With tensions mounting between Afghanistan and the United States over embarrassing errors of judgment and disagreements about means and ends, both governments now acknowledge that NATO is on its way home. The conversation about an early exit of US and NATO forces from Afghanistan has focused on numbers of soldiers, combat strategy, territory and ideology - and about whose policies have been thwarted, whose interests have been undercut, who cuts deals with whom and who will run Afghanistan when the West has left.
These questions are critical to the future of Afghanistan and its neighbors. They are also short-term, transactional and, ultimately, incomplete lenses through which to view a complex country and an even more complicated regional political economy that, after decades of war, is barely headed to recovery. After years of insisting that building the Afghan "nation" was irrelevant to Western aims, it turns out that building the Afghan state was precisely what was needed and what is dangerously lacking now.
The evidence, easy to find, is damning. Anticipating the departure of foreign troops, the World Bank and the Afghan government recently examined Afghanistan's post-NATO economic prospects and reported what insiders have known for a long time: The foreign military presence has driven international aid priorities, often to the exclusion of basic needs. Though skewed toward the military mission, this aid has been essential to the survival of the Afghan government and state. In NATO's absence and with deep donor discord about Afghanistan's future, civilian assistance is likely to diminish, too.
In fiscal terms alone, the transition from foreign to Afghan-led security will be challenging. The World Bank's Transition in Afghanistan: Looking Beyond 2014notes that aid financed $15.7 billion out of total public spending of $17.1 billion - a whopping 92 percent - in 2010-2011. This is a fraction of the cost of US funding for the military mission, as high as $444 billion as of the end of 2011, but as the Afghan government has stated correctly time and again, most military funds are spent in Afghanistan, but rarely on Afghans. NATO's pilot Afghan First Policy to encourage local sourcing for services and supplies arrived just as the alliance prepared to depart. Billions have been spent, but only a trickle was invested in Afghanistan's economic future.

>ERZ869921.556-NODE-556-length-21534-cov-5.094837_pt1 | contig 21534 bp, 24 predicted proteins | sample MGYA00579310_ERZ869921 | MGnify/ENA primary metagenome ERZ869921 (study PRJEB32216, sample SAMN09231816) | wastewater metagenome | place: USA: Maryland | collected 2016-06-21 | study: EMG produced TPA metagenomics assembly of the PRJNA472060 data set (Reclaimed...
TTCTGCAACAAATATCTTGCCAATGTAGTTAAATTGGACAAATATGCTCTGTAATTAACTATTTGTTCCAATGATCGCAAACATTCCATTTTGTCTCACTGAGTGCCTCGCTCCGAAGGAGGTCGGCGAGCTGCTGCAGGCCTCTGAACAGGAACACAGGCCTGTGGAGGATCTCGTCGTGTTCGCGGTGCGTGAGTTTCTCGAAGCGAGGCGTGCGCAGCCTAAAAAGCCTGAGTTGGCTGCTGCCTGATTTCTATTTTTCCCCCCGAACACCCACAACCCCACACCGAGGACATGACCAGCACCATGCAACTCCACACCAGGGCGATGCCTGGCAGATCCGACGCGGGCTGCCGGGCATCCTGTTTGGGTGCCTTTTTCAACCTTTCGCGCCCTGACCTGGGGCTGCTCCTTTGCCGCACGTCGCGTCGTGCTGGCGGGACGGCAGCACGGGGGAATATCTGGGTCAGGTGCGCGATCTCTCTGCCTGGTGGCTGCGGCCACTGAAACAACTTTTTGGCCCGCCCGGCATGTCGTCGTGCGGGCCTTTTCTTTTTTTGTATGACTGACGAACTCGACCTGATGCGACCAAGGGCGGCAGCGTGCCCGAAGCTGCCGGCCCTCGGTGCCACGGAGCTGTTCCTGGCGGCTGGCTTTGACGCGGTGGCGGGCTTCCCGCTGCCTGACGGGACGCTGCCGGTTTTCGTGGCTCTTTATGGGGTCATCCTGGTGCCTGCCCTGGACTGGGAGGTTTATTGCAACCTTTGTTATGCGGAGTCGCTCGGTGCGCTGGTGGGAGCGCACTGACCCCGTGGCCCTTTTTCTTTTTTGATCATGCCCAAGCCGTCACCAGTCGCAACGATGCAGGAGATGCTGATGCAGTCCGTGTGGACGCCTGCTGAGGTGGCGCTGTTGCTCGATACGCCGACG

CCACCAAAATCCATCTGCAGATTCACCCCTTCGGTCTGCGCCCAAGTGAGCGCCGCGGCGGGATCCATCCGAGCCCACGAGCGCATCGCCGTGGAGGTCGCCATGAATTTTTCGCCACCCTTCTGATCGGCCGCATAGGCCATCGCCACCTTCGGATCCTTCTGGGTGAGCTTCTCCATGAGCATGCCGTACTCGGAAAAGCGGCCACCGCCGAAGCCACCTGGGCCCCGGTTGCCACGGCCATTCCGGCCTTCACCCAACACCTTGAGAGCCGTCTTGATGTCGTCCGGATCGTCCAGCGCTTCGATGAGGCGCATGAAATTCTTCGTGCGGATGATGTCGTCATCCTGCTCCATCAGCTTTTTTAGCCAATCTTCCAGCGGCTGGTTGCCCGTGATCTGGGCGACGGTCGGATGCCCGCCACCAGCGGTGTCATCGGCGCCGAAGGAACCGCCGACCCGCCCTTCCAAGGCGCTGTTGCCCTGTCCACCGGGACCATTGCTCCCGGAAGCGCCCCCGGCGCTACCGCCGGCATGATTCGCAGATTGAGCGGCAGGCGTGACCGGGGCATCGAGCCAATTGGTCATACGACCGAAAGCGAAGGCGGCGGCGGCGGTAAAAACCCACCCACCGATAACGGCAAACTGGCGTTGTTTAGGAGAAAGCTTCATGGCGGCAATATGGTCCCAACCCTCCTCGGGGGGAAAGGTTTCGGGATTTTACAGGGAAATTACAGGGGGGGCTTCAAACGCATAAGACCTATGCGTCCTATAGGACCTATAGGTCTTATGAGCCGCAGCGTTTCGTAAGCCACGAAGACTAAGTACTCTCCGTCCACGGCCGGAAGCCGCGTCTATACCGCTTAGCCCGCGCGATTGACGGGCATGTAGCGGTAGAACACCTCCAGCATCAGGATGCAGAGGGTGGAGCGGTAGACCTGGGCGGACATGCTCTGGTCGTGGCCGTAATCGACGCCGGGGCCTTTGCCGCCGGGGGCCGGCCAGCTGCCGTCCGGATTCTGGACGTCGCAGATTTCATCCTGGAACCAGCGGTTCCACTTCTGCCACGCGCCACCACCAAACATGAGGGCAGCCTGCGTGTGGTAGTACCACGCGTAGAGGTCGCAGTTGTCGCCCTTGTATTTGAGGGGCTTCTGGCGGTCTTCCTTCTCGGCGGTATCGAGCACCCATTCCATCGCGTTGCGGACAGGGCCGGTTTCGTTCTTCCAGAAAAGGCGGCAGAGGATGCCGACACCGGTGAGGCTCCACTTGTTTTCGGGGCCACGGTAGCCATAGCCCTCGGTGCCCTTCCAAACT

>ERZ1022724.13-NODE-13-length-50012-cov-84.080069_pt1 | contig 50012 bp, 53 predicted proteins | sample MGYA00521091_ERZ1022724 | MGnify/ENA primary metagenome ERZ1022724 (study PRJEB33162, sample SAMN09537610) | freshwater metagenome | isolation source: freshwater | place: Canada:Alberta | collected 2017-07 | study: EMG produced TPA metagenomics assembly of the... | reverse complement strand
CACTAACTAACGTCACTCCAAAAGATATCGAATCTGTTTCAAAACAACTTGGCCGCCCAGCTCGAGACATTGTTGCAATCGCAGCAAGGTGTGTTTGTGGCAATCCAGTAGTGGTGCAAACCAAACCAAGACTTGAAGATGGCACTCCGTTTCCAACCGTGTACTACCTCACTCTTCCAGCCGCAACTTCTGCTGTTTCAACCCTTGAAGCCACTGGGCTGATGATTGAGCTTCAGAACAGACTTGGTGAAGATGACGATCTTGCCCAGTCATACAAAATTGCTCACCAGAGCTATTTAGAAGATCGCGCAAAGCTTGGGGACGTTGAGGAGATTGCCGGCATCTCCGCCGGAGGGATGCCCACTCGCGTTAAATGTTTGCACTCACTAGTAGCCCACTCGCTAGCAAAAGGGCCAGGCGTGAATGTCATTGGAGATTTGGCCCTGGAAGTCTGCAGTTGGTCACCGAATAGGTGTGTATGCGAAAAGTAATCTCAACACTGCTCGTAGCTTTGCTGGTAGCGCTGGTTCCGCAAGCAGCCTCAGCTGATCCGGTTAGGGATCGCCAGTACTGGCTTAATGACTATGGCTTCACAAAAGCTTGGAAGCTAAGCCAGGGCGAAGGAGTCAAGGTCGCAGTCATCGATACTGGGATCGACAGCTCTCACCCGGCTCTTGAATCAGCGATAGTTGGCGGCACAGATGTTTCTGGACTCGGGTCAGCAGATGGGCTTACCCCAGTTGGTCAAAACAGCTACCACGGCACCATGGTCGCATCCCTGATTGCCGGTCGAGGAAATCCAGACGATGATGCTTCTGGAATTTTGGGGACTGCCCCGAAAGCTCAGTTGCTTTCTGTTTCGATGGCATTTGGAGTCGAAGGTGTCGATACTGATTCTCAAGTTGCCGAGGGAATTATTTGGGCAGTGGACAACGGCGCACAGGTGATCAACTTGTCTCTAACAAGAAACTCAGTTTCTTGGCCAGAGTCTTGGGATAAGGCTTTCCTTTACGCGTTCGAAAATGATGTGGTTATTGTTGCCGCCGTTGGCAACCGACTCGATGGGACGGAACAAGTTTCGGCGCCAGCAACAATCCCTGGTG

These despairing challenges are evident in the densely drafted 2012 United Nations humanitarian appeal for Afghanistan. "Afghanistan remains in a state of protracted crisis," it reports. And so it has, year after year. Humanitarian relief plugged some holes, but the ravages of violent conflict, civilian casualties and population displacement, recurrent natural hazards and poor governance all take an unremitting toll. Most Afghans will struggle on, tied to hardscrabble agrarian lives, affected only slightly by NATO's departure. Poor Afghans rarely saw any benefits from the last decade's aid to the security sector and to wealthier, more dangerous areas. For many, human security has become an oxymoron.